The seventh-round NFL draft pick has a lot on his mind. Polite, smart and built like a pillar, this young man isn't as rich as many players drafted this year, but he's still looking at a contract offering more money than he's ever seen—and it's keeping him from focusing on his game. "You know, I just go home and see nieces and nephews with their hair not done, snotty noses, dirty clothes,” he says.

The NFL Players Association formed its Financial Advisors Program in 2002 to help stop the flow of former players into bankruptcy. (As a financial educator at June's annual NFL rookie camp, this writer taught a four-day crash course for draft picks on managing a drastically different, potentially richer, life.) According to program director Dana Hammonds (pictured above), "It's the first of its kind in pro sports.” Hammonds and her crew work to extend players' riches and livelihoods by offering financial education, resources and a list of 475 certified financial professionals to help manage football dough and guard players from scammers. The need to steer a tight checkbook becomes job number one. A few years ago, Simeon Rice of the Buccaneers lost $2.4 million to a white-haired slickster posing as a financial advisor. Rice said in a TV interview—which is played at camp—that this man's con was tight. "On the street, you can see the hustle coming...This guy's in a Brooks Brothers suit and speaking grammatically correct English.”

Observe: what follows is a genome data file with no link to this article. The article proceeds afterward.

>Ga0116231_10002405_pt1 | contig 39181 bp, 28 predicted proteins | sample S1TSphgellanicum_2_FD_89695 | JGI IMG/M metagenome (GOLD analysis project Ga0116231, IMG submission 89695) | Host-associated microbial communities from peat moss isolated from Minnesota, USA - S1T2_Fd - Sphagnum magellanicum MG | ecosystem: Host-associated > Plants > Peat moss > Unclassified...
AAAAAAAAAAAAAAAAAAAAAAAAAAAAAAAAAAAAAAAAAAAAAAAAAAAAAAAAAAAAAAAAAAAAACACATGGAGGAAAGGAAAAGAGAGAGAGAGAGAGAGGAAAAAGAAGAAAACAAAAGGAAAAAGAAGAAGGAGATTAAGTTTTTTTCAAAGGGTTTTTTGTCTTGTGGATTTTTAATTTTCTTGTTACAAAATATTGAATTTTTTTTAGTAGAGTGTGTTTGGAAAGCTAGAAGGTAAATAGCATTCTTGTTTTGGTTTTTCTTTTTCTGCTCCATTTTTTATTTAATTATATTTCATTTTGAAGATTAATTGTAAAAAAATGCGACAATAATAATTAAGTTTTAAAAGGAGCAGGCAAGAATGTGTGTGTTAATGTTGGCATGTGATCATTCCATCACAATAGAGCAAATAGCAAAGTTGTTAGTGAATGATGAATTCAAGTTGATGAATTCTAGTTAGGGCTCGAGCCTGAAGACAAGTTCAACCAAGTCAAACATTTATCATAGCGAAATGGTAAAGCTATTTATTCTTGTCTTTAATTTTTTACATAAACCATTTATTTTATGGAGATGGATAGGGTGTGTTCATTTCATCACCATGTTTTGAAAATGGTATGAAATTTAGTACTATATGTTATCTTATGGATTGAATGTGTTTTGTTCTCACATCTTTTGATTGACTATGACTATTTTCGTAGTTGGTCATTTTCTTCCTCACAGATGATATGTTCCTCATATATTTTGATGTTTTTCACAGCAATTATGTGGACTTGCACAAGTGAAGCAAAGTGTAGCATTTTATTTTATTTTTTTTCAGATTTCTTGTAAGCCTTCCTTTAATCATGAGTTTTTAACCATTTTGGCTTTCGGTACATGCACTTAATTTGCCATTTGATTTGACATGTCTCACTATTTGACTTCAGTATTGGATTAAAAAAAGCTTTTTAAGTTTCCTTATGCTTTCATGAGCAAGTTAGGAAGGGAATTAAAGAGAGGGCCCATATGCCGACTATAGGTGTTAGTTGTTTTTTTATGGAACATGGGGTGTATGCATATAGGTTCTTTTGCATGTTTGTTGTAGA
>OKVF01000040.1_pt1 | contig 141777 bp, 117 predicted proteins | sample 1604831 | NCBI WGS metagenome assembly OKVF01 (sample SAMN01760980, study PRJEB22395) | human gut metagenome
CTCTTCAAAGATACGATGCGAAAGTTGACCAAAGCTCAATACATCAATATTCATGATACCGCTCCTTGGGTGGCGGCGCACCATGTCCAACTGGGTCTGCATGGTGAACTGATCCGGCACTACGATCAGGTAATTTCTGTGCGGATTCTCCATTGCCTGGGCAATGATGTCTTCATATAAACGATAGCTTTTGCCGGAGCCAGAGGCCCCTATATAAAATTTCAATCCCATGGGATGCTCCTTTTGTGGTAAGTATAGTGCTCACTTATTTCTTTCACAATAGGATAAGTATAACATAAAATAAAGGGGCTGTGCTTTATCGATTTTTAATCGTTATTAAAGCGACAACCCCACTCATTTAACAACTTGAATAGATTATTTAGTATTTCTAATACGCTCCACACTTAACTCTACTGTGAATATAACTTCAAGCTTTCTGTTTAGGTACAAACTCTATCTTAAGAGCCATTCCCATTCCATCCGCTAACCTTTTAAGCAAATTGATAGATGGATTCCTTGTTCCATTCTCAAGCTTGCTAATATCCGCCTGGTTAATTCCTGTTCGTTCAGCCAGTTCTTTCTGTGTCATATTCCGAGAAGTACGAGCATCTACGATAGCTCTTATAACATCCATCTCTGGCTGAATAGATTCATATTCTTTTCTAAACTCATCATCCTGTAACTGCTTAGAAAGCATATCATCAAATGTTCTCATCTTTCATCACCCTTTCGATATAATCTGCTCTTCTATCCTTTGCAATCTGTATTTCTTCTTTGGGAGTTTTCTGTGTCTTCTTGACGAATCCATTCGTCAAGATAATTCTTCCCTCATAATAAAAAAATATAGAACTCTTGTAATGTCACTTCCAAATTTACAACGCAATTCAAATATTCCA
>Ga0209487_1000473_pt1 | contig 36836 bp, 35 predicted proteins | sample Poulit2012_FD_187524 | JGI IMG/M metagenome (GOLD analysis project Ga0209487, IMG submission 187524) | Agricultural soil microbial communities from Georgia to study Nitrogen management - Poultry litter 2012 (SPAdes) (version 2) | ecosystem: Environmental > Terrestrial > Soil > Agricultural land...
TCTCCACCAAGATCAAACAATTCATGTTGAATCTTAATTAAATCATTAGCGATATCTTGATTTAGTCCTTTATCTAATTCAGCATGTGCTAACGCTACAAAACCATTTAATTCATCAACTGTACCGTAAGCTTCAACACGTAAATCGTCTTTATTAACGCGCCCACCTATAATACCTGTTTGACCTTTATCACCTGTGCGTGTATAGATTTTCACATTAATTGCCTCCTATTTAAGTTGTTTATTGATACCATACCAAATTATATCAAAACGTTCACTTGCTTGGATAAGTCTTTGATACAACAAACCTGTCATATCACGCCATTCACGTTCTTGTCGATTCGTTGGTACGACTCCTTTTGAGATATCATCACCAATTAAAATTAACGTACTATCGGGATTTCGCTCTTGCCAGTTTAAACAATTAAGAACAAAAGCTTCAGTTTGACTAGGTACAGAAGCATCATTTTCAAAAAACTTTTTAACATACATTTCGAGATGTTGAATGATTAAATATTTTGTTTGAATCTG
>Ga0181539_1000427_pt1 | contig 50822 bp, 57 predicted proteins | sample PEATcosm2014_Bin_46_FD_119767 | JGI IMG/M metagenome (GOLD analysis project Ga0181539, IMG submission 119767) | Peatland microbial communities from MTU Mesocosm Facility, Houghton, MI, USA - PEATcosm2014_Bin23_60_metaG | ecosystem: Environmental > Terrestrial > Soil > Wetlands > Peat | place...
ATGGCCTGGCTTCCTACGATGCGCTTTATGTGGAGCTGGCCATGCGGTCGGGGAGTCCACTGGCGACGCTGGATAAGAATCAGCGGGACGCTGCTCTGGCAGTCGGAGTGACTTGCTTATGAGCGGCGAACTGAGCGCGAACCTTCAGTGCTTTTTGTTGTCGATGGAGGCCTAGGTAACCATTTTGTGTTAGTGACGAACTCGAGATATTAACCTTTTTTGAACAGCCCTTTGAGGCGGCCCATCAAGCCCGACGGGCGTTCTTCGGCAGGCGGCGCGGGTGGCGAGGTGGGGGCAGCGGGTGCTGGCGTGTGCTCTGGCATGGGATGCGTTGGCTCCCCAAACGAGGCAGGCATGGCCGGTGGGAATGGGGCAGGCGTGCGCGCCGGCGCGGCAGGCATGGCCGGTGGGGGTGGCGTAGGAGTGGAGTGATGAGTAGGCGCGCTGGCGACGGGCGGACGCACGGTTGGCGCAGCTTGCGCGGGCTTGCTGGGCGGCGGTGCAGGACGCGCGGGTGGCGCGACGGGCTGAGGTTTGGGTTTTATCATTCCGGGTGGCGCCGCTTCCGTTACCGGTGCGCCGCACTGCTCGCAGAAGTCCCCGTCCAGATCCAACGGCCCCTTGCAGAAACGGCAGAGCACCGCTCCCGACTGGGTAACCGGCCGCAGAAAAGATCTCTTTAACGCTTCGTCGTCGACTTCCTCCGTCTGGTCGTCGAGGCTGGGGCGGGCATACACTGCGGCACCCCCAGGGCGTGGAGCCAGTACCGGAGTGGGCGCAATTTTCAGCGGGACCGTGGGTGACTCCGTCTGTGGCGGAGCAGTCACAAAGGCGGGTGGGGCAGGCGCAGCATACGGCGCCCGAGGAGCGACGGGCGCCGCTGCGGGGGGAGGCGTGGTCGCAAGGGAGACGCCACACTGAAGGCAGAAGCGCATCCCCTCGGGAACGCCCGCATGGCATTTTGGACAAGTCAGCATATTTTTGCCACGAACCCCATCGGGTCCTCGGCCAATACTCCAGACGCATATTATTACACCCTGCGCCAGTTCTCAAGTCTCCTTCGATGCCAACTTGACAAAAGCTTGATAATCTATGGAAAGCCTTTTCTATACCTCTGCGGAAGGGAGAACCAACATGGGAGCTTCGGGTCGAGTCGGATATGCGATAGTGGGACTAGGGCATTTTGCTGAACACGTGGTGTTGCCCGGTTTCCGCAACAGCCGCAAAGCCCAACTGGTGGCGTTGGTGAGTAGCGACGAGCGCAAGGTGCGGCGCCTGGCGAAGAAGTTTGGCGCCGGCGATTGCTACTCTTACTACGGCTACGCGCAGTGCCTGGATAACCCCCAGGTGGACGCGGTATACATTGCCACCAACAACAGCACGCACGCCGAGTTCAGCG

Continue reading this story in the October ‘06 issue of KING (#36)